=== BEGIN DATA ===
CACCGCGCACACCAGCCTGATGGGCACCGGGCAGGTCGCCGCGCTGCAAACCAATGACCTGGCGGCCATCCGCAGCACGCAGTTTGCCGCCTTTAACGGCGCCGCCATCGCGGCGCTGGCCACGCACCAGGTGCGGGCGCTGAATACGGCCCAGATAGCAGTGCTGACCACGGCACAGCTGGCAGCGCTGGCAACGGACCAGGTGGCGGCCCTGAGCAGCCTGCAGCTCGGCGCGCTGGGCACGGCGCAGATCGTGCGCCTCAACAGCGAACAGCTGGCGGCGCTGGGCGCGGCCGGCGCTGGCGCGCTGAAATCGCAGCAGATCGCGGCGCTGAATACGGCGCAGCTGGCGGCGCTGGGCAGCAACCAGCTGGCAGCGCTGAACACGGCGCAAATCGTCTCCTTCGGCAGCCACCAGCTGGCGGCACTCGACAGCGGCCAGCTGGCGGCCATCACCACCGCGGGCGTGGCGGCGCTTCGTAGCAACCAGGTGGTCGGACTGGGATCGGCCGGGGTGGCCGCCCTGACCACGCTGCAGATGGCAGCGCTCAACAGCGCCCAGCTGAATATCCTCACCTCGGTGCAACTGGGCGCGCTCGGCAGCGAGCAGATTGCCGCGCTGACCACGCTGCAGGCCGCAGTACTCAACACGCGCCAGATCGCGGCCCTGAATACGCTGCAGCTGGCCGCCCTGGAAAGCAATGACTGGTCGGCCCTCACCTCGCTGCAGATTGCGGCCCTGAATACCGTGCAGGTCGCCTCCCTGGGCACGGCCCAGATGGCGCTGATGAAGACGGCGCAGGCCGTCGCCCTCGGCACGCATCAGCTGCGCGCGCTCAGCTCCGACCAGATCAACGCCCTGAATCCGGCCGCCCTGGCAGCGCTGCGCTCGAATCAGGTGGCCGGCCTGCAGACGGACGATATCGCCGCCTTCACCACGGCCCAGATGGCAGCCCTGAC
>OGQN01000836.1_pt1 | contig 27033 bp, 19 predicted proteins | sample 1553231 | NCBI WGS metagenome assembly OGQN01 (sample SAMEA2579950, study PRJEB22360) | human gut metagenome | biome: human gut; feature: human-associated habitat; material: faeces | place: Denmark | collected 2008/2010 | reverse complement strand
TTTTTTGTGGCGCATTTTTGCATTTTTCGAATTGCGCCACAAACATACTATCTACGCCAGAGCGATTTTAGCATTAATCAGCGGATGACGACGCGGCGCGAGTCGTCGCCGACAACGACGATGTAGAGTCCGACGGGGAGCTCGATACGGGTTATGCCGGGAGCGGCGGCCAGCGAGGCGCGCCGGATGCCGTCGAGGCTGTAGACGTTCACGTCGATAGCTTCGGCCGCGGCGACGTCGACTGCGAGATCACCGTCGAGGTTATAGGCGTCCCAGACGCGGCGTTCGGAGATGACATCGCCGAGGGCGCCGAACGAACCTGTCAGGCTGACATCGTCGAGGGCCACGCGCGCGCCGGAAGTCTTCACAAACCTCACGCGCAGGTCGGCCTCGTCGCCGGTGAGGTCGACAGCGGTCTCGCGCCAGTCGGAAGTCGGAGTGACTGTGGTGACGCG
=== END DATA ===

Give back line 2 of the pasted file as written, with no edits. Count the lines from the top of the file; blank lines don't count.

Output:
>OGQN01000836.1_pt1 | contig 27033 bp, 19 predicted proteins | sample 1553231 | NCBI WGS metagenome assembly OGQN01 (sample SAMEA2579950, study PRJEB22360) | human gut metagenome | biome: human gut; feature: human-associated habitat; material: faeces | place: Denmark | collected 2008/2010 | reverse complement strand